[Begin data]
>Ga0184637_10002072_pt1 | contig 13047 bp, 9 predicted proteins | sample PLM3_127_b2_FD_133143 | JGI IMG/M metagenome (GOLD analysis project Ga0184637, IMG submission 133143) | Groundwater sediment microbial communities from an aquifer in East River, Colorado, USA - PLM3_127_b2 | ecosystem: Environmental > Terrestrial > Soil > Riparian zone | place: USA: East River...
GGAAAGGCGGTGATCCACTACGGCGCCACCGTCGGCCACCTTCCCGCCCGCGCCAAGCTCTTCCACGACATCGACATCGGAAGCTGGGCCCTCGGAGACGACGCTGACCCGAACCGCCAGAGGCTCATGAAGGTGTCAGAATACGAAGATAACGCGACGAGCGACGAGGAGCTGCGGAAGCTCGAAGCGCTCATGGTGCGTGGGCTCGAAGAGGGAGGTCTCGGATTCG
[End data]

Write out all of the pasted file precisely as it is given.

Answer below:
>Ga0184637_10002072_pt1 | contig 13047 bp, 9 predicted proteins | sample PLM3_127_b2_FD_133143 | JGI IMG/M metagenome (GOLD analysis project Ga0184637, IMG submission 133143) | Groundwater sediment microbial communities from an aquifer in East River, Colorado, USA - PLM3_127_b2 | ecosystem: Environmental > Terrestrial > Soil > Riparian zone | place: USA: East River...
GGAAAGGCGGTGATCCACTACGGCGCCACCGTCGGCCACCTTCCCGCCCGCGCCAAGCTCTTCCACGACATCGACATCGGAAGCTGGGCCCTCGGAGACGACGCTGACCCGAACCGCCAGAGGCTCATGAAGGTGTCAGAATACGAAGATAACGCGACGAGCGACGAGGAGCTGCGGAAGCTCGAAGCGCTCATGGTGCGTGGGCTCGAAGAGGGAGGTCTCGGATTCG